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Lessons for Navigating Organizational Change

Change is a constant for any organization; however, transitions and reorganizations, or “reorgs,” don’t have to be painful. With careful design and a focus on the person, teams can untangle structural challenges and identify clear solutions in the face of organizational complexity.

Under USAID’s Program Cycle Mechanism, EI and our partners at Training Resources Group (TRG) supported the change management process for the Agency’s recently reorganized Bureau for Planning, Learning and Resource Management (PLR). PLR combines the former Bureau for Policy, Planning and Learning (PPL) and the Office of Budget and Resource Management (BRM), reuniting the Agency’s program and budget functions to improve coherence among policies, country strategies, and program budget. In this blog post, PCM Senior Specialist Perry Pockros reflects on supporting the PLR reorg and outlines three key approaches for effective change management.

1. Focus on the Person

Change management isn’t only about reshaping structures and systems—it’s also about effectively engaging people. Individuals and teams affected by a transformation are central to making that change successful. Engaging them from the beginning as both leaders and collaborators in the design process promotes buy-in and improves overall adoption of change.

The PCM team, led by TRG, worked in concert with the PLR change management team to prioritize a people-centered approach comprised of three phases: (1) Understanding the impact and equipping managers to lead the change; (2) preparing staff for change; and (3) operationalizing change.

Sequential change management activities included facilitating pause and reflect sessions to harvest lessons learned from prior reorgs, conducting staff “pulse checks,” preparing managers to reinforce the reasoning behind the changes, and providing safe spaces for affected staff to voice concerns and questions. These activities enabled the change management team to proactively identify solutions and adjust course as needed. Beyond the individual, the process of operationalizing change was supported by promoting cross-office coordination and collaboration on key operational and programmatic topics at the team, office, and Bureau levels.

2. Design for Integration through Collaboration

Retreats are a critical but often under-appreciated tool in organizational change. The key is to invest in and respect both the art and science of retreat design. To foster community building from the outset, PCM started the PLR retreat process with a commemorative event acknowledging the past achievements of BRM and PPL. Following this event, PLR held an all-staff “Homecoming” retreat attended by 180 individuals, during which they learned about one another and gained insight into PLR office priorities. They also participated in leadership-led tours at nearby museums to reflect on the culture they wanted to create together. After the PLR “Homecoming” retreat, the change management team convened five PLR office-specific retreats to shape vision statements, define work priorities, and articulate a set of collaboration principles and practices.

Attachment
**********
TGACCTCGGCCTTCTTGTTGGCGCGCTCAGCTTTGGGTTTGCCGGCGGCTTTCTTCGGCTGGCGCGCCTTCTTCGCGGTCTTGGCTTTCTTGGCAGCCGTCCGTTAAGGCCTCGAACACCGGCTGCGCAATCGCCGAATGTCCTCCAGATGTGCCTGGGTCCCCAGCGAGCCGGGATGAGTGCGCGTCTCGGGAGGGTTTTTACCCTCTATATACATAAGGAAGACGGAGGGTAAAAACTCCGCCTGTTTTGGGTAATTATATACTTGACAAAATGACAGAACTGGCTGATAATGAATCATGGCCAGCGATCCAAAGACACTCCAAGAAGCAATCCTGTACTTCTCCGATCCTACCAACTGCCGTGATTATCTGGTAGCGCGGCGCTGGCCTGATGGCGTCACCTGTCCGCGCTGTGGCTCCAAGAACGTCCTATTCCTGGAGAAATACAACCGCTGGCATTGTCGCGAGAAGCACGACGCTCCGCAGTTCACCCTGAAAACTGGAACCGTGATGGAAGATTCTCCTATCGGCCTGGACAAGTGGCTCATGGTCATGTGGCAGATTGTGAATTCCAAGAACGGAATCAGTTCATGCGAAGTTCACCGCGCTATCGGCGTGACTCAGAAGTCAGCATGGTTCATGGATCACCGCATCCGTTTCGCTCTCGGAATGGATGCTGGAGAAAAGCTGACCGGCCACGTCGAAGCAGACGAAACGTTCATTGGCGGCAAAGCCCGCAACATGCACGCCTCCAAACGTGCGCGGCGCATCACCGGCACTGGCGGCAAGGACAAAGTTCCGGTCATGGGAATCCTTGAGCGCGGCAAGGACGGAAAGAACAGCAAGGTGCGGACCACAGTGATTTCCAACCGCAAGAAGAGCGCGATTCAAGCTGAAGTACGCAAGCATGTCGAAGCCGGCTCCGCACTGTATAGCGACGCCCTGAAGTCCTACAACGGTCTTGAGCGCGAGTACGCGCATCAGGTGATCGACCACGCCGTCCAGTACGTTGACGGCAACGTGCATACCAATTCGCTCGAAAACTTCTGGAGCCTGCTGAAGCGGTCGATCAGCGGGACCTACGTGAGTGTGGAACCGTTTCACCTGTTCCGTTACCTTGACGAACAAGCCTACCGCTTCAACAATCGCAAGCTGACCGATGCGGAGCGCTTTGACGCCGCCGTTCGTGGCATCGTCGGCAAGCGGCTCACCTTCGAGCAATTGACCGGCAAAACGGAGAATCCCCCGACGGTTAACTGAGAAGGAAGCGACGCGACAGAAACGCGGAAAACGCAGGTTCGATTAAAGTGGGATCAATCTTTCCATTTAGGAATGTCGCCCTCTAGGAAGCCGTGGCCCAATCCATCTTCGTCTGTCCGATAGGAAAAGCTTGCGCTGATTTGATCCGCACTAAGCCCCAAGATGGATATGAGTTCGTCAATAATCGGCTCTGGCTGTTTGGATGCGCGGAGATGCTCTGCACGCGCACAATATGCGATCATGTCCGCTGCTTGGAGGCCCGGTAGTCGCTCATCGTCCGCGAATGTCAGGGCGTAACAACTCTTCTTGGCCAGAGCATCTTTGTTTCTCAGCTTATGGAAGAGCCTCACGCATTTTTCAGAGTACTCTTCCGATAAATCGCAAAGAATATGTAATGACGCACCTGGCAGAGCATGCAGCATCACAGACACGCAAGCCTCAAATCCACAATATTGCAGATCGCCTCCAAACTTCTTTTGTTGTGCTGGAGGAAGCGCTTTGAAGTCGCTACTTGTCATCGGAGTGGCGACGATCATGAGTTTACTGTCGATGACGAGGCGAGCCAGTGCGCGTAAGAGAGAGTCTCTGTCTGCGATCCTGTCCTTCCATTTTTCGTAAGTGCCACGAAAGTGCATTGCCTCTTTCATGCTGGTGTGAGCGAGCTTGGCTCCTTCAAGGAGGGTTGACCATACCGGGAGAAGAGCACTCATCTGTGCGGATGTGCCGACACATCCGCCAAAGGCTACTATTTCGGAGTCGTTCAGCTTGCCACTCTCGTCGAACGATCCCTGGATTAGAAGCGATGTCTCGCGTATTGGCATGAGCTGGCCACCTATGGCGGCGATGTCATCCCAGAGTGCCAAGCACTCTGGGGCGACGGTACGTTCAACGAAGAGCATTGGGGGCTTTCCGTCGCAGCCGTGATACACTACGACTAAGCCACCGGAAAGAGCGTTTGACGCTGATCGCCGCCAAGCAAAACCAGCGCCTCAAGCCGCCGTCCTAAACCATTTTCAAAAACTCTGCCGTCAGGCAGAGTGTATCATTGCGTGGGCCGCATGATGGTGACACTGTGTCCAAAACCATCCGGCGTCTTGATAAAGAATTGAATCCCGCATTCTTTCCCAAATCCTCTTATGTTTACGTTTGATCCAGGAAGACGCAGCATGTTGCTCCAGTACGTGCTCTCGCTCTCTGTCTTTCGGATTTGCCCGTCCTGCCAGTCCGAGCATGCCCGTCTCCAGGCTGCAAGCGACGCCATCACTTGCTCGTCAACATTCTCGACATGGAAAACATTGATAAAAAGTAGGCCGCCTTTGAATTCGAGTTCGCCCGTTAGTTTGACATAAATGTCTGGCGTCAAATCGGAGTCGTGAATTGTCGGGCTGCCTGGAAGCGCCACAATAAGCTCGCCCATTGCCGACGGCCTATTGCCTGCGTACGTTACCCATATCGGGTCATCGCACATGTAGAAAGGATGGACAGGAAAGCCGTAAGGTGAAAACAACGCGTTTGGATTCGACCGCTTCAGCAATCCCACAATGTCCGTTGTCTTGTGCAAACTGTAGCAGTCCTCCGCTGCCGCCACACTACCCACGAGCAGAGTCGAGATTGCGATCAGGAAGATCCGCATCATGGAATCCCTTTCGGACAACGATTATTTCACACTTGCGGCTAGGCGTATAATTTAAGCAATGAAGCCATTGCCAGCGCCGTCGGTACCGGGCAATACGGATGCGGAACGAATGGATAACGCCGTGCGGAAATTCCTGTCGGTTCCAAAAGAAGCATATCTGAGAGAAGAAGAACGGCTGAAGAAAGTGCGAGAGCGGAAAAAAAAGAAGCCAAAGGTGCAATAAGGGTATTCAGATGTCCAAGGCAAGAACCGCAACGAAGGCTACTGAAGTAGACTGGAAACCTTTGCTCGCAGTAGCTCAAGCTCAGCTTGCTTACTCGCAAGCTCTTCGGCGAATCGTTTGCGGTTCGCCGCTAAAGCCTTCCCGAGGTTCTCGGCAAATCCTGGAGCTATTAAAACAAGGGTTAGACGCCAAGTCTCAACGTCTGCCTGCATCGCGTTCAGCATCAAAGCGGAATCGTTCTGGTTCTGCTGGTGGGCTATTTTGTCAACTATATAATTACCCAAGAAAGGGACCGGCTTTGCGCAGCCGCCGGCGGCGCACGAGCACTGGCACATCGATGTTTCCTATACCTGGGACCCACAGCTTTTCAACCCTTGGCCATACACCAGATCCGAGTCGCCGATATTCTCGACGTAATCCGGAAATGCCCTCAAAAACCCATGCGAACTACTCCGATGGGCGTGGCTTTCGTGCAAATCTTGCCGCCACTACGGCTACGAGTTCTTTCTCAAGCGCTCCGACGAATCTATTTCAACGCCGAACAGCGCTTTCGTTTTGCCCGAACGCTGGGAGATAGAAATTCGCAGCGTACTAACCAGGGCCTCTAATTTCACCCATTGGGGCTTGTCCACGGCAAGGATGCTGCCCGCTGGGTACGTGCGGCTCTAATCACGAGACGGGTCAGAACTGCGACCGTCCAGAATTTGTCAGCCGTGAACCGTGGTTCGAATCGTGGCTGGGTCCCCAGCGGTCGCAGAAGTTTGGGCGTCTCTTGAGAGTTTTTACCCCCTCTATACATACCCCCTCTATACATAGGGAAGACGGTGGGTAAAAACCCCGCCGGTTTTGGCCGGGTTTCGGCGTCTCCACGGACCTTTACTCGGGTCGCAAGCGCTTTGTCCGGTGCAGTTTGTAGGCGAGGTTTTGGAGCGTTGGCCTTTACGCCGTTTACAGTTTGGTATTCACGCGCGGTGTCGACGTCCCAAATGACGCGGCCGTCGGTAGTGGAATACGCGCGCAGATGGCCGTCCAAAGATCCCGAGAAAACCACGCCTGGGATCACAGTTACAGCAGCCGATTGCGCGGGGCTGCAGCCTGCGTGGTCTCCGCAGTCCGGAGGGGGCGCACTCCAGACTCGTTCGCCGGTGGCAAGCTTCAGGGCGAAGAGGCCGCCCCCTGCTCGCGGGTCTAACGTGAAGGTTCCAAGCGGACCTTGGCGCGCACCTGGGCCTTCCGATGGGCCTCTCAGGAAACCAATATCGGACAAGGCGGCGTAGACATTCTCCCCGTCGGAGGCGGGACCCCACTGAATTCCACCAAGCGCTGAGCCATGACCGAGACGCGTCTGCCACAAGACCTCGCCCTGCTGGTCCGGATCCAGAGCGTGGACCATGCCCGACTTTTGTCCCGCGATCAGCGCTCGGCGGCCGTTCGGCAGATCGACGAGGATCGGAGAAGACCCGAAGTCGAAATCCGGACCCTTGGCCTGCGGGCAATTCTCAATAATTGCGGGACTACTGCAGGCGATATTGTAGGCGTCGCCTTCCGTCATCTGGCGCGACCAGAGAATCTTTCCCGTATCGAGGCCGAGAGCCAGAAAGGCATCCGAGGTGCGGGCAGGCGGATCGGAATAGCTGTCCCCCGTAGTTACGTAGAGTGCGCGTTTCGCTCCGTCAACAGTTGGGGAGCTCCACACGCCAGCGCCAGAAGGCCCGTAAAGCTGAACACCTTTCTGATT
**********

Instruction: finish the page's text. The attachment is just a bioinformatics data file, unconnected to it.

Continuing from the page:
Poster from the PPL/BRM Commemorative Event. Original artwork by Rachel Roth, TRG.

3. Monitor Organizational Health

Once a reorg occurs and individuals begin adapting to a new work environment, it is critical to monitor signs of frustration, disengagement, or resistance. Creating various communications channels for staff, such as pulse surveys or small group pause and reflect sessions, serves as a feedback loop to leaders to share what is working well and what needs to be addressed. With this information, leaders can coalesce around ways to address the friction of change.

Transitions Make Change Work

All organizations must adapt to internal and external forces of change. Many times, this may require a “reorg,” or creating, ending, or rearranging work units into a new organizational construct. During this transition period, individuals begin to internalize the change, work through their feelings, and leave their old circumstances behind. EI and our TRG partners appreciate that making change work requires navigating transitions with safe spaces to support the people at the center.

About the Authors

Perry J. Pockros is a Senior Specialist with USAID’s Program Cycle Mechanism. Perry builds individual and institutional capacity through applying instructional design practices to enhance learning effectiveness and sharpens organizational direction and performance by facilitating participatory sessions.
Emily Dockery is a Communications Specialist supporting the Program Cycle Mechanism team.


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